Arkansas's senior U.S. Senator Mark Pryor says the package also reauthorizes the flood insurance program, without a measure he opposed that would force individuals living behind sound flood control infrastructure to buy flood insurance.
"This package is about moving our economy forward. The single, most important step we can take to create private-sector jobs is to invest in our highways and infrastructure," Pryor said. "Investing in today's students will also build a stronger economy for the future."
Improving Arkansas Highways and Making them Safer
Pryor said the two-year highway authorization bill first addresses critical infrastructure needs. Arkansas will receive $1 billion over two years, which would allow the state to make significant progress on major highways and roads. According to 2007 estimates by the United States Department of Transportation, a $1 billion investment in our highways results in 27,800 jobs annually.
Earmarks of specific projects are no longer allowed, giving the Arkansas State Highway and Transportation Department discretion over where to allocate these federal dollars. Arkansas has a $160 million backlog in highway maintenance needs, a problem that will be compounded as freight travel is expected to double over the next twenty years.
As Chairman of the Subcommittee on Consumer Protection within the Commerce Committee, Pryor played an active role in writing the highway and vehicle safety portion of the bill.
His provisions will:
- Keep fatigued truck drivers off the road by requiring commercial truckers to use devices that accurately monitor their hours on the job.
- Prevent dangerous drivers from driving big-rigs by establishing a national database of drug testing information for commercial drivers.
- Step up vehicle safety so families are protected by strong safety standards and devices when an accident occurs. Many of the new provisions were inspired by Toyota's questionable recall practices in 2010. The bill strengthens vehicle safety by updating safety and compliance standards; enhances safety authorities by increasing civil caps and improving DOT's ability to control imports and improve research capacity; increases resources to address emerging electronics and technologies; and prioritizes child safety rulemakings.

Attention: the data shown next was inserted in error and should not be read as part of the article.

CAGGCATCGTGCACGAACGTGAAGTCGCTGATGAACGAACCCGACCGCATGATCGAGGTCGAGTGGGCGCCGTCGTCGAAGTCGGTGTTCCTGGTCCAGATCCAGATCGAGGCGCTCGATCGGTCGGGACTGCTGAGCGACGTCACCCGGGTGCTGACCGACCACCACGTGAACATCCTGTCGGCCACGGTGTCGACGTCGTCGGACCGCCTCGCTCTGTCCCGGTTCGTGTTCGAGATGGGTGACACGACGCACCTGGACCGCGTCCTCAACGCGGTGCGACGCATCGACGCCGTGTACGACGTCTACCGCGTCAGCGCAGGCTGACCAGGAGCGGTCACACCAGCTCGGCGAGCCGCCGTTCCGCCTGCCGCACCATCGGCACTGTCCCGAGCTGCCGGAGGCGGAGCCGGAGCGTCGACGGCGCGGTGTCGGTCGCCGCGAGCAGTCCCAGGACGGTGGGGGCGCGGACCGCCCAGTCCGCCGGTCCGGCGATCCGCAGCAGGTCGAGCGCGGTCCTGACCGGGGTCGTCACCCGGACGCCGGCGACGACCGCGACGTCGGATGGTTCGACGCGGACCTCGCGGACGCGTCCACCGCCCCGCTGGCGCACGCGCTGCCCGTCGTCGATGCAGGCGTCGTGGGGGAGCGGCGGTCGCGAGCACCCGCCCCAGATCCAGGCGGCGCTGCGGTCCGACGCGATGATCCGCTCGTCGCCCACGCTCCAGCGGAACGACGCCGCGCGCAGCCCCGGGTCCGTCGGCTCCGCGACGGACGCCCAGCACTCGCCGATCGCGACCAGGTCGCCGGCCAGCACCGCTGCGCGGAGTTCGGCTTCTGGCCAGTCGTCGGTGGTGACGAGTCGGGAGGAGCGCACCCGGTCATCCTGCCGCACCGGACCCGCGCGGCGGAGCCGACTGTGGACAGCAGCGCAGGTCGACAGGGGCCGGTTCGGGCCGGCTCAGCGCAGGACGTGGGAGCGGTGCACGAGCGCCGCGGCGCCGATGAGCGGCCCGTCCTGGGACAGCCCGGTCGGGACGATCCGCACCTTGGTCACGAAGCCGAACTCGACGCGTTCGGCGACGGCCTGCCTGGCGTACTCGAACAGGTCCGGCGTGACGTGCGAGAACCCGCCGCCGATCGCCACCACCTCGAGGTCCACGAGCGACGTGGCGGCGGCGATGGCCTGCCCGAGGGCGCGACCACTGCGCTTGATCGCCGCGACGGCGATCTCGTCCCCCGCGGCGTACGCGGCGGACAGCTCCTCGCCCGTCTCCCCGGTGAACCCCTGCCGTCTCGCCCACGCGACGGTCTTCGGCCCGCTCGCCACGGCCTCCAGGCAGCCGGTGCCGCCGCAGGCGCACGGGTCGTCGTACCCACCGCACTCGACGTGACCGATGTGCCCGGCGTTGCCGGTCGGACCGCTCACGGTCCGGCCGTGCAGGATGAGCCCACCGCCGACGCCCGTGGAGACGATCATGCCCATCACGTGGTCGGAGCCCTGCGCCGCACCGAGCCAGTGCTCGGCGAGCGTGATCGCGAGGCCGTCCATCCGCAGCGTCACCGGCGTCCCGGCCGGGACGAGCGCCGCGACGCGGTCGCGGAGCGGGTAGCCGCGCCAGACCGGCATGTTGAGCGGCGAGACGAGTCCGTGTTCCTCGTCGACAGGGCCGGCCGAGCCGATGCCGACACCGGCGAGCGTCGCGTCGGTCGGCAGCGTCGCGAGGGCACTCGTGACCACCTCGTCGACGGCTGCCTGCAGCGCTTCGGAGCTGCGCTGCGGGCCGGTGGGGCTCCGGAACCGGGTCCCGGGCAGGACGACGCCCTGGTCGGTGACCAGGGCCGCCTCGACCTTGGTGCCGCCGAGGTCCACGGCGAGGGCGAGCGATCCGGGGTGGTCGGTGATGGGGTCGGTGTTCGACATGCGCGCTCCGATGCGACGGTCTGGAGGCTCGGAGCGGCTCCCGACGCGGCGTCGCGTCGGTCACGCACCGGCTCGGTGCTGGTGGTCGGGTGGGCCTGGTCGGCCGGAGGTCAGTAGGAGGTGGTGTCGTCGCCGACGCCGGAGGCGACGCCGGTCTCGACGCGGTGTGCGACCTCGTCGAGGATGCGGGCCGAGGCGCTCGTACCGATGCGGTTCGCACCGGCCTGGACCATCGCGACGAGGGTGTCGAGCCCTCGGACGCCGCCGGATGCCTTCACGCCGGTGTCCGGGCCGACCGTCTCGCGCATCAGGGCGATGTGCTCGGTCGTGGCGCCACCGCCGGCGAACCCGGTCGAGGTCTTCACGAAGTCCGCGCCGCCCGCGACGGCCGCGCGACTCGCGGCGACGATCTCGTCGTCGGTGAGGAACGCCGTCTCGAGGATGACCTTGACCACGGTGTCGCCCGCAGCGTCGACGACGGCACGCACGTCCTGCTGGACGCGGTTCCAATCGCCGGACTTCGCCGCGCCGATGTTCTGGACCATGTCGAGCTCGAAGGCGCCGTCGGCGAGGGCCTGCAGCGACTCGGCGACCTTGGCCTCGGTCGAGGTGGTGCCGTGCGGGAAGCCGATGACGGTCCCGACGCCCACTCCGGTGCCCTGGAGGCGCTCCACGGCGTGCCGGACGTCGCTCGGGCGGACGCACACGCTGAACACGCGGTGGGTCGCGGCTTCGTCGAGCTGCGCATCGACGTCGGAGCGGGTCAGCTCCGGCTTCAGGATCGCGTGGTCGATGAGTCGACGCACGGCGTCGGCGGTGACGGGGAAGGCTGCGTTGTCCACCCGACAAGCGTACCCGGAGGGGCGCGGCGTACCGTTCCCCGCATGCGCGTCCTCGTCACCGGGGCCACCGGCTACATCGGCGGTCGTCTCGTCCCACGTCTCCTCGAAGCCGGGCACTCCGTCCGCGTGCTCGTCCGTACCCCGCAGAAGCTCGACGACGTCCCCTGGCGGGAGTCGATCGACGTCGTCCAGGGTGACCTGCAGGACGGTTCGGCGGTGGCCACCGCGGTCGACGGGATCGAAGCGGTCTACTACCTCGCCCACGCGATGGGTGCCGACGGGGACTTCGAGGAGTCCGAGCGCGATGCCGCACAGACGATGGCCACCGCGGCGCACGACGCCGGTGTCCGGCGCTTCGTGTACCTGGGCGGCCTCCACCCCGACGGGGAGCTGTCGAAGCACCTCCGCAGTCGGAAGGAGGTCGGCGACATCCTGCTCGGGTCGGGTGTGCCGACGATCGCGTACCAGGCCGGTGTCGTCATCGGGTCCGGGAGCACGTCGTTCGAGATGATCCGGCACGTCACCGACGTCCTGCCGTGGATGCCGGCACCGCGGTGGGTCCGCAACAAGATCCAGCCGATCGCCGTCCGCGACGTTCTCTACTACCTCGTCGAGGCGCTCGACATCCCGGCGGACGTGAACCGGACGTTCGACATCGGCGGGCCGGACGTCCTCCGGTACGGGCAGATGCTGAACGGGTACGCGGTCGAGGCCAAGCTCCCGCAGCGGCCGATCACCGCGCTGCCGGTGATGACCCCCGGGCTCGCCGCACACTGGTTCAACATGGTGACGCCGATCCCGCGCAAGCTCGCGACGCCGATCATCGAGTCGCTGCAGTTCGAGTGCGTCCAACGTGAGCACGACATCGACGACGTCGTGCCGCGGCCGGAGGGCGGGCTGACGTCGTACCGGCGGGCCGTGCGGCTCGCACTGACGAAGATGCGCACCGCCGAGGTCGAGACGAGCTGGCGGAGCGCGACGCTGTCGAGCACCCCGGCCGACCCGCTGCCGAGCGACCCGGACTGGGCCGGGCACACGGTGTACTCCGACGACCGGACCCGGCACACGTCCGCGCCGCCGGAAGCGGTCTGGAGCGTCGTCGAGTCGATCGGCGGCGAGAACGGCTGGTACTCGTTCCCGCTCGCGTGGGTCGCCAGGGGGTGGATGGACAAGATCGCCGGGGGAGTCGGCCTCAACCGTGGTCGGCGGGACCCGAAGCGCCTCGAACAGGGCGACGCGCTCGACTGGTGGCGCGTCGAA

- Establish a new grant program for states to enact and enforce laws limiting distracted driving. The measure is named after a Rogers, Arkansas student who died a day before her high school graduation as a result of driving and texting. Her mother has since become a highway safety advocate.
Making College More Affordable
The legislation also prevents federal student loan interest rates from doubling this year, from 3.4% to 6.8%, as a result of this package. The lower interest rate will benefit over 67,000 Arkansas students taking out loans next year, saving them about $1,000 on each loan.
"To gain the upper hand in the 21st Century, we need to make college more affordable so more of our workforce has the skills, knowledge and experience to compete in a global marketplace," Pryor said. "This interest rate break is not forever, but is meant to incentivize students to attend college and lower the debt load they will carry after graduation."
Protecting Arkansans from Buying Unnecessary Flood Insurance
Pryor said he is pleased the National Flood Insurance Program will be reauthorized without a section that requires families to purchase flood insurance simply because they live behind a levee, dam or other flood control structure. After a week of fighting against the insurance requirement, the provision was removed from the legislation.
"In Arkansas and throughout the country, communities have gone to great lengths to build and maintain sound flood control infrastructure. We have some of the best levees in the world that have never once been breached. It simply doesn't make sense to ignore these taxpayer investments, and arbitrarily force these families to fill FEMA's coffers through an unnecessary flood insurance mandate," Pryor said. "I was proud to go to battle for these communities, and I am hopeful we have put this proposal to rest for good."